Charlottesville Breaking News

Fraternity fall: Horrific outcome as balcony rail breaks

The wooden railing surrounding a University of Virginia fraternity's covered concrete porch appears to have collapsed–- or at least pulled away from the surrounding columns–- under the weight of some partygoers early on the morning of September 24 in an incident that resulted in a life-threatening head injury to a James Madison University student.

Emergency records indicate that the Charlottesville Albemarle Rescue Squad received a call at 2:28am Saturday about the incident at the Pi Kappa Alpha house at 513 Rugby Road.

There, says Charlottesville Police spokesperson Ronnie Roberts, rescue personnel, including officials from the Charlottesville Fire Department, found two injured males– one conscious and one unconscious. Both head injury victims, he says, were transported to the University of Virginia Medical Center.

Police identified the less seriously injured man as 18-year-old UVA student Corey P. Milner of Ashburn, Virginia, and the critically injured one as 20-year-old Joseph A. Gabro, also of Ashburn. By presstime on Tuesday, September 27, the UVA student had been released, and the condition of the JMU student had been upgraded to "fair," according to a Medical Center official.

Although the lot slopes sharply away from Rugby Road, the spot on the terrace where the railing gave way stands just a single story above the fraternity driveway, a testament to the destructive power of gravity in an unintended fall.

City rec...

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Sanctions: Allied Concrete attorneys want $900K in legal fees

The tragic day in 2007 when an Allied Concrete mixer crossed paths on Route 53 with the car of a young married couple, it took more than 25-year-old Jessica Scott Lester's life. Today her widower faces sanctions and possible perjury charges, and the career of the well-respected attorney who represented him has ended in shambles.

"Don't worry about sanctions," attorney Matt Murray wrote in an email to his client, Isaiah Lester, which was read in opening and closing statements by opposing counsel. "If we get sanctioned, after the trial, you'll have plenty of money to pay it."

After any elation and vindication Jessica Lester's husband and parents may have felt with the record $10.6 million wrongful-death verdict in December 2010, nearly a year later, the case has turned sharply.

A judge sliced Isaiah Lester's $8.58 million award almost in half and ordered monetary sanctions against Lester and Murray for spoliation of evidence during the trial, an amount the attorneys representing Allied Concrete's insurance company put at over $900,000.

Amid the dozen or so lawyers at the sanctions hearing September 23 in Charlottesville Circuit Cour...

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Gusty: Byrom Park gets breezy opening

Albemarle County dedicated its second new park in three months, the Patricia Ann Byrom Forest Preserve Park, on August 19.

The family of Byrom joined county officials and neighbors to cut the ribbon on the 600-acre multi-use park. Two three-mile loops– so far– offer opportunities for hiking, biking, and horseback riding.

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Visceral, disturbing: 'Straw Dogs' remake better than the first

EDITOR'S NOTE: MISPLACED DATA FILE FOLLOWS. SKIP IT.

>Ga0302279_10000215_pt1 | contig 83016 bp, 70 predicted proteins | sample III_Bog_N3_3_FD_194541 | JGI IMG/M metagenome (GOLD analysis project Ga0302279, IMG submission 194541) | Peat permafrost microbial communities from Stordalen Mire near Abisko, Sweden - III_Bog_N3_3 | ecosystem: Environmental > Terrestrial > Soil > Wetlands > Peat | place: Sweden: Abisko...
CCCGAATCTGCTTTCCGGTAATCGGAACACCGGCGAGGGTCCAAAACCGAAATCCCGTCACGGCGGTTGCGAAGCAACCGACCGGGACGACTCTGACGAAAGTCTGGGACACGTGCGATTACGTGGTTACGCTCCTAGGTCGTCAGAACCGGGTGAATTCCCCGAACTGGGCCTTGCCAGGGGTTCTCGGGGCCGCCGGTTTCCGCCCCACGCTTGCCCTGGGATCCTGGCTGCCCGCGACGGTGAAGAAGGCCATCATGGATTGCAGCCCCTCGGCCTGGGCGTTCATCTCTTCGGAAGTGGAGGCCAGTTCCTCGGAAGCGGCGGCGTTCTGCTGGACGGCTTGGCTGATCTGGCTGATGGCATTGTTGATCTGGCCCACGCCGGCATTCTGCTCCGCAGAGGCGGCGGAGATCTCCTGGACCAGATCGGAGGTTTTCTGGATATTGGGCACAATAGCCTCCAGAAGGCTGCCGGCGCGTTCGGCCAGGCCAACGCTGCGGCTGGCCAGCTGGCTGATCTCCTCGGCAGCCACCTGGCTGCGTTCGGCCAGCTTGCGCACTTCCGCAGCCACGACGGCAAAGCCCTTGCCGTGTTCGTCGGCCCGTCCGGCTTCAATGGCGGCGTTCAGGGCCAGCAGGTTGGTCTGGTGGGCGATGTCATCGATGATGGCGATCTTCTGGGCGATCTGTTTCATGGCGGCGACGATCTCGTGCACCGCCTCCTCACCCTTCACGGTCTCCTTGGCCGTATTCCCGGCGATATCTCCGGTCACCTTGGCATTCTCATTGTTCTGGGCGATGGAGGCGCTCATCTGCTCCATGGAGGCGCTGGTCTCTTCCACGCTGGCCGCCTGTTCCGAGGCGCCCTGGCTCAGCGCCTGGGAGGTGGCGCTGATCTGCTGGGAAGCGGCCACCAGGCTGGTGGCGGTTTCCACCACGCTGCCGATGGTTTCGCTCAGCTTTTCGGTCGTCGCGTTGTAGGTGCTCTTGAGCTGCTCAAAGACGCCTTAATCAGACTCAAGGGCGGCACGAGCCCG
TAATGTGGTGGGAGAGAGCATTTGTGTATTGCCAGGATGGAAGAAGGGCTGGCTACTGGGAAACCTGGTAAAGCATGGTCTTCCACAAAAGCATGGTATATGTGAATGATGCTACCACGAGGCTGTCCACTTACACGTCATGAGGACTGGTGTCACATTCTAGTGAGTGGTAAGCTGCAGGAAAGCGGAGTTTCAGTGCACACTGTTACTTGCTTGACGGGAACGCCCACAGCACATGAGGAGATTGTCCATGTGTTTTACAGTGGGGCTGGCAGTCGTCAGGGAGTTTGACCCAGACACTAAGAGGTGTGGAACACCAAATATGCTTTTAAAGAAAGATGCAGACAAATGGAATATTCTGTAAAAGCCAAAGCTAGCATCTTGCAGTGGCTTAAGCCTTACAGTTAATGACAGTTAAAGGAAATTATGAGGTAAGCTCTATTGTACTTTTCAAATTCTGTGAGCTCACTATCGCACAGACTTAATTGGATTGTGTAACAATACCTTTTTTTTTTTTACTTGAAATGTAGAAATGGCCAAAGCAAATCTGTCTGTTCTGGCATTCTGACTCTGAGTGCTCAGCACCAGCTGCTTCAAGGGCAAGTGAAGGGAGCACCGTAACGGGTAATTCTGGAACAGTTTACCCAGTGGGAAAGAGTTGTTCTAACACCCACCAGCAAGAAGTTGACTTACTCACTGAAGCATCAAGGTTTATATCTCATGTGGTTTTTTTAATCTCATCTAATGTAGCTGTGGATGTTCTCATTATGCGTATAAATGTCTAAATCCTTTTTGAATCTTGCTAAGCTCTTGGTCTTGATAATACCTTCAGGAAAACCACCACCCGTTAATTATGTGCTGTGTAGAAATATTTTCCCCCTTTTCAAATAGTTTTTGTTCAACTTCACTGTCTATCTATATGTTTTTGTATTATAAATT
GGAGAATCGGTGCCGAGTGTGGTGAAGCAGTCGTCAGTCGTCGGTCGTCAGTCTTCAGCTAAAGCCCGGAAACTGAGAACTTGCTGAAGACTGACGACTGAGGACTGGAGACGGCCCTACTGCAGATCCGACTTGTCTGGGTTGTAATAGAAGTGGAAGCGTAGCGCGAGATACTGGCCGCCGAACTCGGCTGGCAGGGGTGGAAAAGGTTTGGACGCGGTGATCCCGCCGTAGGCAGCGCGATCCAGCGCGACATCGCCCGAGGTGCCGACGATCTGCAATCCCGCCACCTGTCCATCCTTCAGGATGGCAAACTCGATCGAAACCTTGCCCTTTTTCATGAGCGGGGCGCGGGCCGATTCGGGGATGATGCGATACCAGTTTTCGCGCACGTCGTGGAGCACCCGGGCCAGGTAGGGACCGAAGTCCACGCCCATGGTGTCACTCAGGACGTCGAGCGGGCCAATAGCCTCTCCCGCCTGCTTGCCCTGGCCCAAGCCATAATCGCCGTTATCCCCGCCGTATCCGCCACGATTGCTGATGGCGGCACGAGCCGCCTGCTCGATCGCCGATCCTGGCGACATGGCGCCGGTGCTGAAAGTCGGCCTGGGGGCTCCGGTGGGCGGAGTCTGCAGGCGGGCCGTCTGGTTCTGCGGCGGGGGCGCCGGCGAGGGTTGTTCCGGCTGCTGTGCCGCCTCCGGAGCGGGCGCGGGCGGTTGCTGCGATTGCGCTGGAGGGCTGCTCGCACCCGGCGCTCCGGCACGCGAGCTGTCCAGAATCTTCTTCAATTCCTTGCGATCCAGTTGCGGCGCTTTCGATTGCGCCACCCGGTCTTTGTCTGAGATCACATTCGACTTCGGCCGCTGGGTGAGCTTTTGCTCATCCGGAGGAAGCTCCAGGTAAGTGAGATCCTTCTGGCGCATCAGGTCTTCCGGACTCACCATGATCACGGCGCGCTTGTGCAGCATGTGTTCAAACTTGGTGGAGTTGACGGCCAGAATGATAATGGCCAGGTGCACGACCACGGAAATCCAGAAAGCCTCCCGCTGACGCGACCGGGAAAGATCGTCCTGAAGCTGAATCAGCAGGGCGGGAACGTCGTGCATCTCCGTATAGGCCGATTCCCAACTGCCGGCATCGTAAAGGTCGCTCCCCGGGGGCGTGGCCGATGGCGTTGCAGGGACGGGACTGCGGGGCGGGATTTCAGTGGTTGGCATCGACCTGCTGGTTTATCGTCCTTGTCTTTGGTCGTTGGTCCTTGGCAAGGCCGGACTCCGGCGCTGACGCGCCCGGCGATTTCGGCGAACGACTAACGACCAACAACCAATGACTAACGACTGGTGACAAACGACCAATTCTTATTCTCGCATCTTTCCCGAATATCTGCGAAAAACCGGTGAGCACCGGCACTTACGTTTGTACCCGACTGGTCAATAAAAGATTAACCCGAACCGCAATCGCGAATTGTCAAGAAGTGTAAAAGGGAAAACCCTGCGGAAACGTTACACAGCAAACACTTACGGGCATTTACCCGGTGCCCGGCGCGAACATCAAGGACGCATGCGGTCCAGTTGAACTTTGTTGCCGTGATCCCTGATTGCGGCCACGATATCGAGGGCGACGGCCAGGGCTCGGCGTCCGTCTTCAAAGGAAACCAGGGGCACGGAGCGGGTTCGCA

This new version of Straw Dogs is a reasonably close adaptation of the 1971 film by Sam Peckinpah. Change the location from England to Mississippi, change a mathematician into a screenwriter, keep the bear trap and the cat found strangled, and it tells the same story. It is every bit as violent. I found it visceral, disturbing and well made.

James Marsden and Kate Bosworth star in the roles originally played by Dustin Hoffman and Susan George, as an intellectual and his wife who move to a rural area where he can work undisturbed. There is something about this man and his sexy wife that disturbs the locals down at the pub, and what begins as a subtle competition over territorial rights (in the Darwinian sense) escalates implacably into a full-blown lethal struggle. The lesson learned is that the egghead contains the possibility of using great violence when his home and wife are threatened. At the beginning he doesn't know that. Full review.

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Snuffed out? Fire ban puts a damper on UVA tradition

A tradition as old as the UVA Lawn itself was recently snuffed out, at least temporarily, as University officials announced last week that students living on the Lawn and the Ranges would no longer be able to use their fireplaces.

According to UVA maintenance director Michael Merriam, a consulting firm hired to inspect the 106 chimneys found that they were too unsafe to use. Fearful, perhaps, of a repeat of the 1895 fire that destroyed the Rotunda, and with none of the rooms equipped with sprinkler systems, Merriam says the decision was made to ban fires and seek proposals to repair the fireplaces and chimneys.

In addition to cracks and corrosion in the steel and concrete liners, Merriam says that inspectors found that mortar had fallen out of the chimneys, gaps had opened up in the fire walls of the hearths, and that dampers and flues were faulty. (The damage was detected before the recent earthquake.)

"At a minimum, the chimneys will have to be relined," says Merriam. "But in many cases the chimneys will have to be re-pointed, fireboxes will have to be resealed, and dampers will have to be fixed. It's an extensive amount of work."

Indeed, Merriam estimates that it will cost between $1-3 million to repair the chimneys, depending on the scope of the work. While he says that some proposals have already been received, there's been no decision made yet on what will be done– or whether students will ever be able to use the fir...

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